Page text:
I had lost some students along the way, and I my reflection on the process leads me to believe that I didn’t stress the “big idea,” strong enough. What may have happened is that the students got caught in the idiosyncrasies of the mechanics of correlation. Certainly the content was extremely rigorous for some of the students. There was a high level of math concept connected to technical use of the computer to analyze data. In other words, we went from conceptual learning to learning about facts in isolation – always a bad way to go.

What was the big idea in laymen’s terms? Is there a mathematical pattern or trend between two variables? The pattern or trend we were searching for was a linear relationship. So, if a set of points for one measure is compared to the set of points for another, do they plot out to produce an image that looks like a line? Once this line is ascertained, how accurate is it? In other words, do the points that were used to plot it have statistical significance?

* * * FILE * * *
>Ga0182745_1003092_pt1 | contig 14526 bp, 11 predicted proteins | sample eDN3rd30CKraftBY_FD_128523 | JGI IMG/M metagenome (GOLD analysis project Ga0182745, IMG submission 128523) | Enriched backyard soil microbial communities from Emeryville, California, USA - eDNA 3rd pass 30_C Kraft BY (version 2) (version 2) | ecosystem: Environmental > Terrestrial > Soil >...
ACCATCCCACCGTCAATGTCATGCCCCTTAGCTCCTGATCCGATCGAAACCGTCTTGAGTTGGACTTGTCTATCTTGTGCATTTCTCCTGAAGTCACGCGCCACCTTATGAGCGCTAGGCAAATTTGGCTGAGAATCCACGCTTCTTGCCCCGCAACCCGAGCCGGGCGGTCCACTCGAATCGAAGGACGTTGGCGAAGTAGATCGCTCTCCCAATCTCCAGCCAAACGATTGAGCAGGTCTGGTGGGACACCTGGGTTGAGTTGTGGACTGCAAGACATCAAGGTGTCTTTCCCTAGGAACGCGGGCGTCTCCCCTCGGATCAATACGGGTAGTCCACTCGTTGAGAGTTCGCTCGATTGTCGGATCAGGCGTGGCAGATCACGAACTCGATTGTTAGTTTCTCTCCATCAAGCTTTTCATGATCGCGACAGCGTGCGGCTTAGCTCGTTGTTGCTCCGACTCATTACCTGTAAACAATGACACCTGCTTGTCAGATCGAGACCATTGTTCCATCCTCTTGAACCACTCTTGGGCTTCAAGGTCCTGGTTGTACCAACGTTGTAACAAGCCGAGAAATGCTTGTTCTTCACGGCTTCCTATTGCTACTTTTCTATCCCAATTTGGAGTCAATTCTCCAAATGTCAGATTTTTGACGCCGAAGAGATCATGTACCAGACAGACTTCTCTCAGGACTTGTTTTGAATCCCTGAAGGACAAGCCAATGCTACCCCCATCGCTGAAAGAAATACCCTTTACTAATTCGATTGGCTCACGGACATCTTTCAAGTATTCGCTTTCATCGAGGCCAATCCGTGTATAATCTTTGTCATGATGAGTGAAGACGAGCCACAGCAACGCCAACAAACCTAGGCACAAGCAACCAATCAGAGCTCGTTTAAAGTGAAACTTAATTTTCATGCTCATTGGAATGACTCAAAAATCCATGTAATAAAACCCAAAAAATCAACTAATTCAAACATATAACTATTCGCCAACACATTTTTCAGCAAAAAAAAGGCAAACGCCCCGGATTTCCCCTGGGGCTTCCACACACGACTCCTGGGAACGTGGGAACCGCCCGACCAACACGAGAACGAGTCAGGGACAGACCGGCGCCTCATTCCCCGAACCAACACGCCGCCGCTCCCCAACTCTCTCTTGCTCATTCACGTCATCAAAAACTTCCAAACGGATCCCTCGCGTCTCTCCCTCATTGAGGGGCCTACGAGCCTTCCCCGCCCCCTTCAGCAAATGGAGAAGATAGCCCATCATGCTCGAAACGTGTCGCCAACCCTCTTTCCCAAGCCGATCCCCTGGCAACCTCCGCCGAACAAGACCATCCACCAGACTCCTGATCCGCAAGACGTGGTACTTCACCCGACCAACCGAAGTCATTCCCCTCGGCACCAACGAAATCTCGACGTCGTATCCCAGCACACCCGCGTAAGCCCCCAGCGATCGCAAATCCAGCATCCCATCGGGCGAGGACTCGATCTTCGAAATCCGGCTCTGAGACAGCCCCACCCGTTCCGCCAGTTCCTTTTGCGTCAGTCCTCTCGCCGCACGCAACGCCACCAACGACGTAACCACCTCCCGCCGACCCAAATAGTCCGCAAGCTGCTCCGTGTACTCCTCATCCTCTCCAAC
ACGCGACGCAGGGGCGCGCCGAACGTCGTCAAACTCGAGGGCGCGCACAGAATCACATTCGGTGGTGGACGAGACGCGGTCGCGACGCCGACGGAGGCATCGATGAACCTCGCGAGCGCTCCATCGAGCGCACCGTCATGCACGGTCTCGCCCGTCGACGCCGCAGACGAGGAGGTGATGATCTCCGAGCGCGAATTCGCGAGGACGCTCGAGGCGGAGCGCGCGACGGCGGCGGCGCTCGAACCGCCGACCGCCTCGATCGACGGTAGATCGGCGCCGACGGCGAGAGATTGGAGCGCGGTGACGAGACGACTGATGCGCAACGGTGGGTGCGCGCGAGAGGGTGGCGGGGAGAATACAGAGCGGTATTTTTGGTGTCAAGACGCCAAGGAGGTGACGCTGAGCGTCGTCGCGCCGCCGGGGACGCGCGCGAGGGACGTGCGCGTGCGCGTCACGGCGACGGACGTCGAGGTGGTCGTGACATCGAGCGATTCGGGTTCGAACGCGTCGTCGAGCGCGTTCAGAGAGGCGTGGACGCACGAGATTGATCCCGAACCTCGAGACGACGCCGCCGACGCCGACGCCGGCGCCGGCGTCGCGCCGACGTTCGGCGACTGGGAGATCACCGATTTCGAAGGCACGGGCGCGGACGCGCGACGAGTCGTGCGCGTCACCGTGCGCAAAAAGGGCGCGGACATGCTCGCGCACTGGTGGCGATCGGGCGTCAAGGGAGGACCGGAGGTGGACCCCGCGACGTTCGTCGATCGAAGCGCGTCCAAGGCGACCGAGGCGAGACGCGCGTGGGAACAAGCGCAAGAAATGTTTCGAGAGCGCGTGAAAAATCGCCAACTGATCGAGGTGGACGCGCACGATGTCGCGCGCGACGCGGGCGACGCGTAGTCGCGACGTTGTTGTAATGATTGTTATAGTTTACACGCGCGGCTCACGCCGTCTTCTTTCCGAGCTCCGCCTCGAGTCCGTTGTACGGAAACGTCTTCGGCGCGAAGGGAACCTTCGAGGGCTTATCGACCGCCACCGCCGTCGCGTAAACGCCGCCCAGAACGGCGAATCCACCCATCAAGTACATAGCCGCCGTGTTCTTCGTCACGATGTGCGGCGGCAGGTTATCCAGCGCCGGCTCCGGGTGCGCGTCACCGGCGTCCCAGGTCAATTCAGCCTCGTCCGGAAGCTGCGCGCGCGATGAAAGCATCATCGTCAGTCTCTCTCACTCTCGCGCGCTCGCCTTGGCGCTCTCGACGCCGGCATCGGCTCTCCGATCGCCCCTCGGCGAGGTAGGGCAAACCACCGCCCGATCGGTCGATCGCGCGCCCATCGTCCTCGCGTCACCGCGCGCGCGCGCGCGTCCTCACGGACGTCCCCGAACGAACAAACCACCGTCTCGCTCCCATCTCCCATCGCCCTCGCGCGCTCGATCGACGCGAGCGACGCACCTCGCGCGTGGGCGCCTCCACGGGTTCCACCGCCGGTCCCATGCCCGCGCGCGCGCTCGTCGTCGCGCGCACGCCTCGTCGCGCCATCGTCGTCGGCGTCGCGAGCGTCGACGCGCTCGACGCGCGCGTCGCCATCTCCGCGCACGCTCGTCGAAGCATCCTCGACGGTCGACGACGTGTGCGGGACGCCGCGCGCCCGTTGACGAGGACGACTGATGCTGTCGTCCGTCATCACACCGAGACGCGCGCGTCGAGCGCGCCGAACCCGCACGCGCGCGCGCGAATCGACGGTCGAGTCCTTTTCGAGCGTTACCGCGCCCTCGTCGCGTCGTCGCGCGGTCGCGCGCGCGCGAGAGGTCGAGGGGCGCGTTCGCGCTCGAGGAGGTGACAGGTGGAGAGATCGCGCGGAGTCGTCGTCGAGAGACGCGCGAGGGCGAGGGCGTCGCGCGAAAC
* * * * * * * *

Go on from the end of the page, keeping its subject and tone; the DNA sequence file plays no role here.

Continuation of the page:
I can certainly discuss the concept more, but what I want to focus on is concept acquisition, specifically as it relates to teaching and subsequent learning. When considering learning, Fischer, B.B. & Fischer L. (1979). (Styles in teaching and learning. Educational Leadership, 36, 4, 245) suggest that the environment generated by the teacher can be teaching centered, learning centered, or student centered. (There are actually several others, but I will limit for the purpose of this discussion.)

The child-centered